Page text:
Flat warts, benign growths on the skin caused by human papilloma virus (HPV), could prove difficult to get rid of in many patients.
There are more than 100 types of HPVs, out of which 3, 10, 28 and 49 are most commonly associated with flat warts.
Flat warts, also called plane warts or verruca plana, are 1–4 mm in size, slightly raised above the skin surface, and, as the name denotes, flat topped. Flat warts are smooth and usually light brown, grayish yellow, grey or skin colored in appearance. Most of the time, flat warts are multiple and occur more frequently on the face, hands and lower legs.
Flat warts show new lesions along scratch marks or lines of injury on the skin, the well-known Koebner phenomenon.
Incorrect self treatment with topical steroids can cause extensive spread of the plane warts due to suppression of local immunity against the HPV.
Are Flat Warts Dangerous?
As a rule, flat warts are harmless and self limiting. At times, though, the HPV types causing flat warts can also cause widespread persistent eruptions, known as the epidermodysplasia verruciformis (EV). EV usually presents in childhood and is very resistant to treatment. Even after removal, flat warts in EV often recur, implying a defective immune response against the virus.
In rare instances, flat warts caused by HPV type 10 may result in cancer of the cervix and vulva in females. EV caused by HPV types 5, 8 and 9 may also culminate as skin cancers in later life.
Which are the Other Skin Diseases that May Resemble Flat Warts?
On the face, perioral dermatitis, syringoma, early lesions of adenoma sebaceum, flat seborrheic keratosis, actinic Keratosis and trichoepitheliomas may resemble flat warts.
On the hands, acrokeratosis verruciformis, lichen planus, stucco keratosis and seborrheic keratosis also have to be ruled out before making a diagnosis of plane warts.
On the body and extremities, generalized plane warts may resemble epidermodysplasia verruciformis, pityriasis versicolor, superficial actinic porokeratosis and seborrheic keratosis.
How to Get Rid of Flat Warts
Not all patients with flat warts require treatment, as the warts may resolve spontaneously over a few months in most patients. Treatment is usually advised for cosmetic reasons and when there is extensive spread of warts over the face and the extremities.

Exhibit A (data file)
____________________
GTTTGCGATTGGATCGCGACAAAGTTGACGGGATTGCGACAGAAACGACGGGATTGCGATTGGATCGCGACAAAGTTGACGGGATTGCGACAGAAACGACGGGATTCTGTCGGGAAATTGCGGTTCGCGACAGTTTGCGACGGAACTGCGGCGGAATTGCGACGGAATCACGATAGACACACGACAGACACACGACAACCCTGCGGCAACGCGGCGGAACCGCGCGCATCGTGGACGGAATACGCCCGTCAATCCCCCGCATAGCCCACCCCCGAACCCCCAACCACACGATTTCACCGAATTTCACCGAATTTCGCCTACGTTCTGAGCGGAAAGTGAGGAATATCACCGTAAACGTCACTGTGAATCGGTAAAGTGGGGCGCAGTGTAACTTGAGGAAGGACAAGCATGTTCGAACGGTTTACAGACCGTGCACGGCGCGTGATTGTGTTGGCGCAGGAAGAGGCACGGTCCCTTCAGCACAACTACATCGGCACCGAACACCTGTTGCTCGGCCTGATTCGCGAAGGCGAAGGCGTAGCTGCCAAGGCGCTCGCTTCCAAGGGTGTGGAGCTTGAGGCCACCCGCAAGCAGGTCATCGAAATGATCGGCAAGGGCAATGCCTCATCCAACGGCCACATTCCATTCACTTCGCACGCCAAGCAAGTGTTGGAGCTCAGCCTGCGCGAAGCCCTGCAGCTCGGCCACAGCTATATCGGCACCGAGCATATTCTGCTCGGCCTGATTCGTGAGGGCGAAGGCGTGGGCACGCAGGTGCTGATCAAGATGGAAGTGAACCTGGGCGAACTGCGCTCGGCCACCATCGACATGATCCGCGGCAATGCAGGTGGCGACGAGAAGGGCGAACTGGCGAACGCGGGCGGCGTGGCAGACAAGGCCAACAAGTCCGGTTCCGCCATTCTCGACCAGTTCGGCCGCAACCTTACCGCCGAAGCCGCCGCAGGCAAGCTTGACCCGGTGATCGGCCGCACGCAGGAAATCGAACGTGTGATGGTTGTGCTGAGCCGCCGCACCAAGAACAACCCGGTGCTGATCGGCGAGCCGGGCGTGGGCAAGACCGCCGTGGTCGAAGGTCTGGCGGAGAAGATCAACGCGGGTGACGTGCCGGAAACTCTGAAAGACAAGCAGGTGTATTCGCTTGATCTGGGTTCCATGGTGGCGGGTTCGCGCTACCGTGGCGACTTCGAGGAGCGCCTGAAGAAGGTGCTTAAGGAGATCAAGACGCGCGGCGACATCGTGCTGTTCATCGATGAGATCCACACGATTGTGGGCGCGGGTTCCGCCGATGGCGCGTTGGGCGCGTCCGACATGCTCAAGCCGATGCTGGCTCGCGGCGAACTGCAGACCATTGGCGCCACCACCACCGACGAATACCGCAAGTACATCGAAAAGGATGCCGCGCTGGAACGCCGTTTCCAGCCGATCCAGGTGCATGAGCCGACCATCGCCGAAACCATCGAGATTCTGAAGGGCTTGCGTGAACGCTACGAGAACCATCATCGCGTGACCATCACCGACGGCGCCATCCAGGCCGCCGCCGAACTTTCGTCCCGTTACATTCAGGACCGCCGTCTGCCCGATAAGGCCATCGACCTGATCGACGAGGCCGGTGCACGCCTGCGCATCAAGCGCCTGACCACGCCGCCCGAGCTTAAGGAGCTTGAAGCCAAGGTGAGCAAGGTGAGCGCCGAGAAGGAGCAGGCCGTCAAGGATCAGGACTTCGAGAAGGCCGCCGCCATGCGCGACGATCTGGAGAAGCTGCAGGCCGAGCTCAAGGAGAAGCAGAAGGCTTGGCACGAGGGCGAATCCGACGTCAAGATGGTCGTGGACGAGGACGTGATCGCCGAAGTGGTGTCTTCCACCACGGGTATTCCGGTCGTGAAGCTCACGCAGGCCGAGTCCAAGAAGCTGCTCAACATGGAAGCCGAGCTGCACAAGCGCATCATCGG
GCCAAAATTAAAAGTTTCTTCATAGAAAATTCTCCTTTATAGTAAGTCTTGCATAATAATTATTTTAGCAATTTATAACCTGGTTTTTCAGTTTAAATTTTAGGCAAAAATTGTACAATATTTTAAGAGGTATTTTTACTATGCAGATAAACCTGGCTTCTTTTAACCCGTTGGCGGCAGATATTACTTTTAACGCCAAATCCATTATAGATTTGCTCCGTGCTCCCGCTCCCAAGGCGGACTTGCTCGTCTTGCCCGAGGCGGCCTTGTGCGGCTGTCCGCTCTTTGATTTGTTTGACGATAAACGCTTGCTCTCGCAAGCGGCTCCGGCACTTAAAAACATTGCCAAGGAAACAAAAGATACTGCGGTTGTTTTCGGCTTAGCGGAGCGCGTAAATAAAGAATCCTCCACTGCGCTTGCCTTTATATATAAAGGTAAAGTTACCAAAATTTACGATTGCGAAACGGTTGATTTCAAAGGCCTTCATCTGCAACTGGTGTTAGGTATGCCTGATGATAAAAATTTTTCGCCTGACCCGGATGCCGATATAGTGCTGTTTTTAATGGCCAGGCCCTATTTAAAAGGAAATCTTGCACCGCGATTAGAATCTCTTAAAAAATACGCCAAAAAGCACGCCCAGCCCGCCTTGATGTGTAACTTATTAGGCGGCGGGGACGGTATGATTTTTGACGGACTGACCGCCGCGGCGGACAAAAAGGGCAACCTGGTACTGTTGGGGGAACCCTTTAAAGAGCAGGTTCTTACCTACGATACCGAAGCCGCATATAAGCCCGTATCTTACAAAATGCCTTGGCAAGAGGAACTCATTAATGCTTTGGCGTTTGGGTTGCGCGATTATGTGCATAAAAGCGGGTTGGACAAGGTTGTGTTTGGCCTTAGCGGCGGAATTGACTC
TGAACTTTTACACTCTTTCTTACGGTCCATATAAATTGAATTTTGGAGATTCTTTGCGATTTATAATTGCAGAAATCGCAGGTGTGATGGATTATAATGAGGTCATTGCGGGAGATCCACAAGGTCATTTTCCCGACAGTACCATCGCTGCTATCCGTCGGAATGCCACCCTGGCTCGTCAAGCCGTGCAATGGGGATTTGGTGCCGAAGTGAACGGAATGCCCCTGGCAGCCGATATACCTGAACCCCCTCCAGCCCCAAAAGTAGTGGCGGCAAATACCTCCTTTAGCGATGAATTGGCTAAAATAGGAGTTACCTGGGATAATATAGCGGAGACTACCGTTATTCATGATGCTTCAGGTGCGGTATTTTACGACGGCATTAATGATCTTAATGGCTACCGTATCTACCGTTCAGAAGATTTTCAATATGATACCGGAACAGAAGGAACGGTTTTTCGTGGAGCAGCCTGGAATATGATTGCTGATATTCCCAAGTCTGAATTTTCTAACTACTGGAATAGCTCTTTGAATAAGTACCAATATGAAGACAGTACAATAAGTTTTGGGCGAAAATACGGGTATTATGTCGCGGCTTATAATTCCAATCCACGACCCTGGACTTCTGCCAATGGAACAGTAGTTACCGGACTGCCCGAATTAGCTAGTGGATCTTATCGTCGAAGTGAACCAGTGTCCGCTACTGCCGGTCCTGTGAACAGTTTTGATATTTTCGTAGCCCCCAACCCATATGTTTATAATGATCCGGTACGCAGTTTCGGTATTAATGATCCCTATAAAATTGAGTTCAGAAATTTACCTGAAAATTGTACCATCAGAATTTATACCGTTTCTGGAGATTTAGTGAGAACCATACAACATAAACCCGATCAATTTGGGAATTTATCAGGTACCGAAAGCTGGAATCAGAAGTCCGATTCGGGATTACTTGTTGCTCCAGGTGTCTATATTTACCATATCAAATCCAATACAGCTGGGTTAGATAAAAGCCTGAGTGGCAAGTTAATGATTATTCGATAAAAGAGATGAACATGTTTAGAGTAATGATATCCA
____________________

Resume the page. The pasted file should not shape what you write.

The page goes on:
The management of plane warts depends on many factors like the extent and duration of lesions; site of involvement and the patient’s immunologic status. The treatment is different for different types of warts like the palmoplantar warts and genital warts.
Following are the common treatments available for plane warts:
- Imiquimod 5% cream is the most effective topical treatment for plane warts. It is applied 3 or 4 times weekly for 6–8 weeks. Imiquimod works by inducing immunological response against the human papilloma viruses. It can cause local irritation in some individuals.
- Topical retinoids, 0.05–0.1% strengths, applied twice a day for 4–8 weeks clear most flat warts.
- Topical application of benzoyl peroxide 10%, twice a day for 4–8 weeks is also effective in some cases.
- A 5% solution of 5-fluorouracil applied daily for a month is useful in getting rid of resistant plane warts.
- For those with a limited number of flat warts, cryotherapy, electrocautery and radiofrequency cautery are also effective. These have the potential of causing scars and should be reserved as final options in very resistant cases.
- Immunotherapy with dinitrochlorobenzene (DNCB) and interferon have also been tried in resistant cases with varying degree of success.
- Hypno-suggestion therapy was found to be effective in clearing plane warts in some anecdotal cases, especially in children.
To sum up, plane warts caused by human papilloma virus is a common, usually benign, condition which may require therapeutic intervention in some individuals.